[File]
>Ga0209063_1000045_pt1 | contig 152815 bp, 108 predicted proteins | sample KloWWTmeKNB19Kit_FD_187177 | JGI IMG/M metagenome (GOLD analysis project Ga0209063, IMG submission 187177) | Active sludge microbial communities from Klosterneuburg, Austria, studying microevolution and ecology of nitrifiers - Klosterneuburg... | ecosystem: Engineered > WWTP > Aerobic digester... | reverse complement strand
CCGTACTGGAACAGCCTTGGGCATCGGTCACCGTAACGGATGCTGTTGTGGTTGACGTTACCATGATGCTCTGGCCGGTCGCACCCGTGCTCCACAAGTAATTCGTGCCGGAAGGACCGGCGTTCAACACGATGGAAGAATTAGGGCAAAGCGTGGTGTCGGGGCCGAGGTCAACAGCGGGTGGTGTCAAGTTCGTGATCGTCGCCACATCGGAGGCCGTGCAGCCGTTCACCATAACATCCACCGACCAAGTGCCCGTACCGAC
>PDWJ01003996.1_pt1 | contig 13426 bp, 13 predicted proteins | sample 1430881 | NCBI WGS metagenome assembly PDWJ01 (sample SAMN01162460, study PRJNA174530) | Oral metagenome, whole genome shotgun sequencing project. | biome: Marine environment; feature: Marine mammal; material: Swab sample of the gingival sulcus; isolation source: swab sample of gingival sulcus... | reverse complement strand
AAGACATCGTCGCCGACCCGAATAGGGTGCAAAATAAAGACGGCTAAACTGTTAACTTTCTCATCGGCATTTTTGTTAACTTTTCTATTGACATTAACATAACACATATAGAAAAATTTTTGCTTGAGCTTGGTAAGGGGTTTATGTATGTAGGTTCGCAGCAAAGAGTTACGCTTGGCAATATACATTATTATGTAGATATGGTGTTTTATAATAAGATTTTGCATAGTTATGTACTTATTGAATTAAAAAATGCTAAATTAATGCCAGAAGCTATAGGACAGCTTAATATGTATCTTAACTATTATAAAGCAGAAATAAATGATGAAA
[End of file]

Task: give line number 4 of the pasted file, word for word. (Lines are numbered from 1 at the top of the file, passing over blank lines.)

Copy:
AAGACATCGTCGCCGACCCGAATAGGGTGCAAAATAAAGACGGCTAAACTGTTAACTTTCTCATCGGCATTTTTGTTAACTTTTCTATTGACATTAACATAACACATATAGAAAAATTTTTGCTTGAGCTTGGTAAGGGGTTTATGTATGTAGGTTCGCAGCAAAGAGTTACGCTTGGCAATATACATTATTATGTAGATATGGTGTTTTATAATAAGATTTTGCATAGTTATGTACTTATTGAATTAAAAAATGCTAAATTAATGCCAGAAGCTATAGGACAGCTTAATATGTATCTTAACTATTATAAAGCAGAAATAAATGATGAAA